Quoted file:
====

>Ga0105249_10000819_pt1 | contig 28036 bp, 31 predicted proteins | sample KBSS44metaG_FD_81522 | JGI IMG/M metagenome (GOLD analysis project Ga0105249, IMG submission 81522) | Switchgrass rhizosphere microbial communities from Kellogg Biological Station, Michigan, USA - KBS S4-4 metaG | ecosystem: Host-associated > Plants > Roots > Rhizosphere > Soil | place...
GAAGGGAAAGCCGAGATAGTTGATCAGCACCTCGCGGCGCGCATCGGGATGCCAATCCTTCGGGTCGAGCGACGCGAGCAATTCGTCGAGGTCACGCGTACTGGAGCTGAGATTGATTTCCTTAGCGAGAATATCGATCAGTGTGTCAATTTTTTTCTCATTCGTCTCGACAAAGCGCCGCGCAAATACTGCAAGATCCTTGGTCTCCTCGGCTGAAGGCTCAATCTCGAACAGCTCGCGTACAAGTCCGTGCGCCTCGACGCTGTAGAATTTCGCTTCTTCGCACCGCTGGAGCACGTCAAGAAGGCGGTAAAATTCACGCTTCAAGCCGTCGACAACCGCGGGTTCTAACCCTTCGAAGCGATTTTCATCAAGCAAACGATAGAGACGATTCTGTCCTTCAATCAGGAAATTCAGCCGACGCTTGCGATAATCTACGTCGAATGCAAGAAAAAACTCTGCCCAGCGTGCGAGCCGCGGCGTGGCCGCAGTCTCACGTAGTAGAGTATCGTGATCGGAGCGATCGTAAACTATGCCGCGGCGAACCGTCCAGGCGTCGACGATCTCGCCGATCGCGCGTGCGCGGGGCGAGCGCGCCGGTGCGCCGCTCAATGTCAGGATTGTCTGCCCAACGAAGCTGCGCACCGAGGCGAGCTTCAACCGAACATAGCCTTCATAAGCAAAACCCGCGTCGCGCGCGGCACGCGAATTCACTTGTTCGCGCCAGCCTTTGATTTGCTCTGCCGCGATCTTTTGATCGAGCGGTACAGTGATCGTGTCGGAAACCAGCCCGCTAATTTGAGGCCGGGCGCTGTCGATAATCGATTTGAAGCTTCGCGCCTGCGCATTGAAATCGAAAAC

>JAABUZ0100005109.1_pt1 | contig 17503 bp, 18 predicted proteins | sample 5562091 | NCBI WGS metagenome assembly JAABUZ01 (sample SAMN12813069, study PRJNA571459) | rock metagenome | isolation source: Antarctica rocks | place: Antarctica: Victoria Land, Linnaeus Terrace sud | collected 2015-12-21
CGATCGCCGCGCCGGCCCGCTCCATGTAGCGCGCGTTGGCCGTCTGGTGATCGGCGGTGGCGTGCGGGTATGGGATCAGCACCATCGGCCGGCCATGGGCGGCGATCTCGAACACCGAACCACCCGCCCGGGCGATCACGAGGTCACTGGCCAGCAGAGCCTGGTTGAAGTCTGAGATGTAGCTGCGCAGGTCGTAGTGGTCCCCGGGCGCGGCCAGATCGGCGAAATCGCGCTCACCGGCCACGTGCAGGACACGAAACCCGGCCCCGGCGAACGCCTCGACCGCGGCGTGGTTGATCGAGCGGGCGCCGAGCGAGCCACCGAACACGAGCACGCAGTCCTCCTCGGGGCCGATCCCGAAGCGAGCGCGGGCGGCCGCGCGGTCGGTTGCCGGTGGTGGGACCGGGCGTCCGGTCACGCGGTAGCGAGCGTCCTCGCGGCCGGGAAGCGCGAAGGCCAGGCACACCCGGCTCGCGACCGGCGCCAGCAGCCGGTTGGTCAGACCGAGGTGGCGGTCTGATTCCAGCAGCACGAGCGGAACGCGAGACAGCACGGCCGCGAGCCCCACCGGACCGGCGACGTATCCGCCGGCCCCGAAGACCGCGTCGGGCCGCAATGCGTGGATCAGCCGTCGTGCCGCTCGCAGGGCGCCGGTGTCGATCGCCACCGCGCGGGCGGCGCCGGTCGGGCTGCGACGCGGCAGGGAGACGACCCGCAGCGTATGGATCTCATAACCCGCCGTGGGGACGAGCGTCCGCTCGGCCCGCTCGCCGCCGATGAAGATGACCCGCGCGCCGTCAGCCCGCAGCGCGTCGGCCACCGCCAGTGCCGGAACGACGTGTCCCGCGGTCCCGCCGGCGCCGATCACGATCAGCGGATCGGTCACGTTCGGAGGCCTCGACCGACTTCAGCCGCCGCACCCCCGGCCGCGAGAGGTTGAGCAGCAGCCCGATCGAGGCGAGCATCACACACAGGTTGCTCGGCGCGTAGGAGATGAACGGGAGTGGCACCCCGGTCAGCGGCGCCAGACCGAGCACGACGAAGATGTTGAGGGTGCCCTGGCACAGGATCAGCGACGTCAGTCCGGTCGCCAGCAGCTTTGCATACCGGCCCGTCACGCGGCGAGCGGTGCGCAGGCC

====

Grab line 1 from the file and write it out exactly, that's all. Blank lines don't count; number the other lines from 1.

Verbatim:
>Ga0105249_10000819_pt1 | contig 28036 bp, 31 predicted proteins | sample KBSS44metaG_FD_81522 | JGI IMG/M metagenome (GOLD analysis project Ga0105249, IMG submission 81522) | Switchgrass rhizosphere microbial communities from Kellogg Biological Station, Michigan, USA - KBS S4-4 metaG | ecosystem: Host-associated > Plants > Roots > Rhizosphere > Soil | place...